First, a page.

Reply
  14. I grew lovely cosmos last growing season. I did not pull them up from the ground because my said he was going to deal with the garden beds over winter.. he didn’t though. SO.. they look pretty awful now. all gangly and falling down ( dead). Should I pull them from the ground? I assume that there will be more natural pop up’s ( reseeds).

    Thanks

    Jade

    Reply
    • Jade, can you check to see if they’re still alive (cut a stem and check for brown or green)? If they’re dead, pull them up. If they’re alive, cut them back. Either way, they do reseed easily, so you’ll likely have a fresh crop from seed.

      Reply
  15. I have partial shade, but would love to know if there is a variety that is more shade-tolerant than others. Maybe sea-shells? It’s the only one I see listed in “part shade” annual seed mixes. Not sure whether it’s just because it’s readily available or because it’s actually more tolerant of shade than say, the yellow-sulfur varieties. Thanks!

    Reply
    • Where are you gardening, Jessica? Most types of cosmos appreciate some afternoon shade in hotter regions, though they are typically “full sun” plants. It’s very difficult to get them to bloom in the shade.

      You’re right, though – I’m not sure about C. bipinnatus ‘Seashells,’ but some sources say C. sulphureus can thrive in less light, as well as being heat and drought tolerant. In Vol. 2 “Problems” of his series “What Grows Here? Favorite Plants for Better Yards” (available on Amazon), Jim Hole suggests the ‘Cosmic Orange’ cultivar.

      Reply
  16. Hi Gretchen,

    I have just been given 12 Cosmos plants which are young seedlings about 4-6 inches tall on single thin stems topped with two layers of delicate leaves.

    Do I need to pinch the top out to stimulate more growth low down, or will it develop more thickness as it grows? I am fearful they may droop when I come to plant them out.

    Please advise, thanks.

    Reply
    • Thanks for your question, Denise. Pinching seedlings back is recommended, to encourage bushy growth. Are these growing indoors? If you think there’s any chance that they may be growing leggy in an attempt to reach for the light, you might want to try adding a grow light to your setup to give them what they need in the seedling stage.

      When they grow a little more, maybe to 8 inches in height, pinch back the top 3-4 inches just above a set of leaves. Even when they are encouraged to develop a more sturdy, bushy form, cosmos may still require staking in the garden. Before planting them out, hardening them off is also recommended, to give them a few days to adjust to the outdoor conditions.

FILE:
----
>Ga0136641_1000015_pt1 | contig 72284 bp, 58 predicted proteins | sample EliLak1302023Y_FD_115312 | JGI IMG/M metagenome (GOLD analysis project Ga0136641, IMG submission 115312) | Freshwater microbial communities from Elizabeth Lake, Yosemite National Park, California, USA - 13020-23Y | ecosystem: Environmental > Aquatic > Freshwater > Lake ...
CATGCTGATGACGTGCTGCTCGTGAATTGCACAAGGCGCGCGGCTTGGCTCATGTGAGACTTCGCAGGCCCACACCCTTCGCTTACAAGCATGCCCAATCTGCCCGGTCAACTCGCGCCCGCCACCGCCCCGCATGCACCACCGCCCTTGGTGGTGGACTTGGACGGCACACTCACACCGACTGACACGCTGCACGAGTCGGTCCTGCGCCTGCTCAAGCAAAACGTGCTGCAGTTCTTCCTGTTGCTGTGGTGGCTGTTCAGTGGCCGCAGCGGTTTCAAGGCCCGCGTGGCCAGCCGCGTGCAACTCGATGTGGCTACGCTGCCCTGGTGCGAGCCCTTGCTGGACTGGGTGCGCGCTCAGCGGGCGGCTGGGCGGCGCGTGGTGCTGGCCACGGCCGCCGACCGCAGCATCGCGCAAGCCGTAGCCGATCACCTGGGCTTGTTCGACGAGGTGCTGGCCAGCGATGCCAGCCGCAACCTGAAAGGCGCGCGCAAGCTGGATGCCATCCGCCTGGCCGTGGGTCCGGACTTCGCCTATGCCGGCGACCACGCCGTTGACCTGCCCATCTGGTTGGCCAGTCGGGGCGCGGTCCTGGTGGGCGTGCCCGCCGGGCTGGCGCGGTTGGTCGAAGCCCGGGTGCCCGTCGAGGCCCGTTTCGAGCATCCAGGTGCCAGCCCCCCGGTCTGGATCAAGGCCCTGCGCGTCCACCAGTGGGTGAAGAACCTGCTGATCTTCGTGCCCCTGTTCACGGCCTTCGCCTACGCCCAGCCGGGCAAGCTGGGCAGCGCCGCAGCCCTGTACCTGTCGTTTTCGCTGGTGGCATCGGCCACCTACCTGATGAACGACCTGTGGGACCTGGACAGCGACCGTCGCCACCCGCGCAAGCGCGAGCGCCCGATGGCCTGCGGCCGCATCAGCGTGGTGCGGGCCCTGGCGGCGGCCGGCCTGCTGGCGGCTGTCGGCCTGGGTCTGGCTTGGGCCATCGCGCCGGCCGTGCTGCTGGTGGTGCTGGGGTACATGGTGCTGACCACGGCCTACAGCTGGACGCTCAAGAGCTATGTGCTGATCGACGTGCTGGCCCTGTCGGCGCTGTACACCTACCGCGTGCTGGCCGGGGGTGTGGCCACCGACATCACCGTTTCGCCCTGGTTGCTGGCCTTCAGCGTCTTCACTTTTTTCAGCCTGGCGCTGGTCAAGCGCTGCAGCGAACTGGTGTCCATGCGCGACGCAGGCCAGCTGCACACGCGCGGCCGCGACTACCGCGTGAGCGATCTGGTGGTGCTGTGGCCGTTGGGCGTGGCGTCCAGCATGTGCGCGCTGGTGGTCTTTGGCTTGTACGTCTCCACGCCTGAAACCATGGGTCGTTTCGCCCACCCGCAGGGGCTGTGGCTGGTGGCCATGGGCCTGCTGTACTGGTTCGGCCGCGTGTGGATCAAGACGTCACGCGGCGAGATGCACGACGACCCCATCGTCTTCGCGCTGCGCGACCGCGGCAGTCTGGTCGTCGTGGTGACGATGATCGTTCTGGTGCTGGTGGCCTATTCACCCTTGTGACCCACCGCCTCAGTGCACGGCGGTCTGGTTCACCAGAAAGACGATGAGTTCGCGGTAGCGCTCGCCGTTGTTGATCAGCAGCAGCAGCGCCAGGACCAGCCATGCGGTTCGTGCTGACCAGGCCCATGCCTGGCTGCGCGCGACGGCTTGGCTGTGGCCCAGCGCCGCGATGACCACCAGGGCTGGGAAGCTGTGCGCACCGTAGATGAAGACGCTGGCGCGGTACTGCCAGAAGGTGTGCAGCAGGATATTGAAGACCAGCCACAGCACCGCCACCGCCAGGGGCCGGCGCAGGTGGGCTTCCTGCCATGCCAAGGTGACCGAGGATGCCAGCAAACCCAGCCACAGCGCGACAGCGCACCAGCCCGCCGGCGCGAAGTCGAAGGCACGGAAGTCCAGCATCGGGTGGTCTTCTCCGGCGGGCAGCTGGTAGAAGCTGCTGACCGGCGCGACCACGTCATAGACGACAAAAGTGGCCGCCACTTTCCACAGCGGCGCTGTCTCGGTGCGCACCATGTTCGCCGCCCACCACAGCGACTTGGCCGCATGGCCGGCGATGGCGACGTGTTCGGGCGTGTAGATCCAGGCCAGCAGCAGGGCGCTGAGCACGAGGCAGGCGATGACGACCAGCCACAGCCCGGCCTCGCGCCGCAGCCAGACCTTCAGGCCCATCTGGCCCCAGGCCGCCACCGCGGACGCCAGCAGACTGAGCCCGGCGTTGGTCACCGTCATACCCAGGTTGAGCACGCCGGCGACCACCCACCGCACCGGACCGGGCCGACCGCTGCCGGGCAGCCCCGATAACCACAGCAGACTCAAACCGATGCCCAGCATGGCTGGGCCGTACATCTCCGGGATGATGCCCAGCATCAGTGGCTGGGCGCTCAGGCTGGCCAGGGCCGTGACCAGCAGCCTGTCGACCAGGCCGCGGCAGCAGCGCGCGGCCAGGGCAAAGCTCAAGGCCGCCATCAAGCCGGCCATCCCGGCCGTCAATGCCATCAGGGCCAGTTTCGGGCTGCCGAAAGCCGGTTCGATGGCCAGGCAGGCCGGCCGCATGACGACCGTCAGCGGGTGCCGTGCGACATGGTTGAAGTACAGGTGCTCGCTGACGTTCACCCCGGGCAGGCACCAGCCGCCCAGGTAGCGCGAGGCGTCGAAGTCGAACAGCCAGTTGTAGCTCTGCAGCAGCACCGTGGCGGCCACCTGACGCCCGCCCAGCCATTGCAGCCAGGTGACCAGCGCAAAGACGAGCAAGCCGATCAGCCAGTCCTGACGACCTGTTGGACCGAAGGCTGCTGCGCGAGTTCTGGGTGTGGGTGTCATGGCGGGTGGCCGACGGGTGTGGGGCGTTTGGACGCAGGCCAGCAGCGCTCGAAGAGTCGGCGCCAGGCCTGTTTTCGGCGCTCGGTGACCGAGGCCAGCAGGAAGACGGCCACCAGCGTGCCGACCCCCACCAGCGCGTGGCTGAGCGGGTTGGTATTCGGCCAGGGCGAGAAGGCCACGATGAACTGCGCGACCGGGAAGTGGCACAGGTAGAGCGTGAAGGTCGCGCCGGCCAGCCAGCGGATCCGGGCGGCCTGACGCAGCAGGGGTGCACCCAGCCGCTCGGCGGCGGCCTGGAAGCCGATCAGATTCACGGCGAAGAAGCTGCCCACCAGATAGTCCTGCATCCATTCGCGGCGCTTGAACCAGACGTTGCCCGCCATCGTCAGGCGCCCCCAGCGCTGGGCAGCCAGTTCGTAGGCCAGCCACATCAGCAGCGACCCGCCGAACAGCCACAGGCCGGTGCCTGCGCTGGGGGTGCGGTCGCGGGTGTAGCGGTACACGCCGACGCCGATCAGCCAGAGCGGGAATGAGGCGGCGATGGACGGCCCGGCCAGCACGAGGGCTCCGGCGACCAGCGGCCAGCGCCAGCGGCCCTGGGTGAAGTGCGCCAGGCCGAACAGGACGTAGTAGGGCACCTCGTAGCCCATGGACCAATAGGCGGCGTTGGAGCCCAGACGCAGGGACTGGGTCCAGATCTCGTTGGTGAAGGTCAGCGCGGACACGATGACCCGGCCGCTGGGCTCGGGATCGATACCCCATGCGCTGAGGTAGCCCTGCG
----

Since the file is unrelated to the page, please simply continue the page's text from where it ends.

Reply
    • Are you growing them in seed starting trays Jean, or small pots? Cosmos can be planted out any time after all danger of frost has passed. If you aren’t ready to plant them out yet, to make sure your seedlings have enough room to continue to grow, you can move them into 5-inch pots at this size, and continue caring for them indoors until they reach about 8 inches tall. At that point, you can pinch them back if you like, to encourage bushier growth. When you’re ready to transplant, harden them off for about a week, exposing them to outdoor conditions in indirect sunlight for an hour on the first day, and increasing by an hour each day that follows before transplanting.

      Reply
  17. I have yellow and orange Cosmos. Some of the flowers are double. I have bought seeds for the past 2 years with pink and white Cosmos picture on the package but they are orange when they bloom. The butterflies really enjoy them. I just want some different colors.

    Reply
    • That’s too bad, Patricia. It sounds like they were mislabeled. But at least the pollinators are enjoying them!

      We have a roundup of cosmos varieties in the works- stay tuned for suggestions this coming spring!

      Reply
    • I’m not sure exactly what you mean, ira. When you say bottom are you referring to the foliage, the stems, or the blossoms? Can you share photos? We’d love to help you with this! Perhaps this is an issue with over or under-watering, or it may just be that the flowers are finished as we come to the end of the season.

      Reply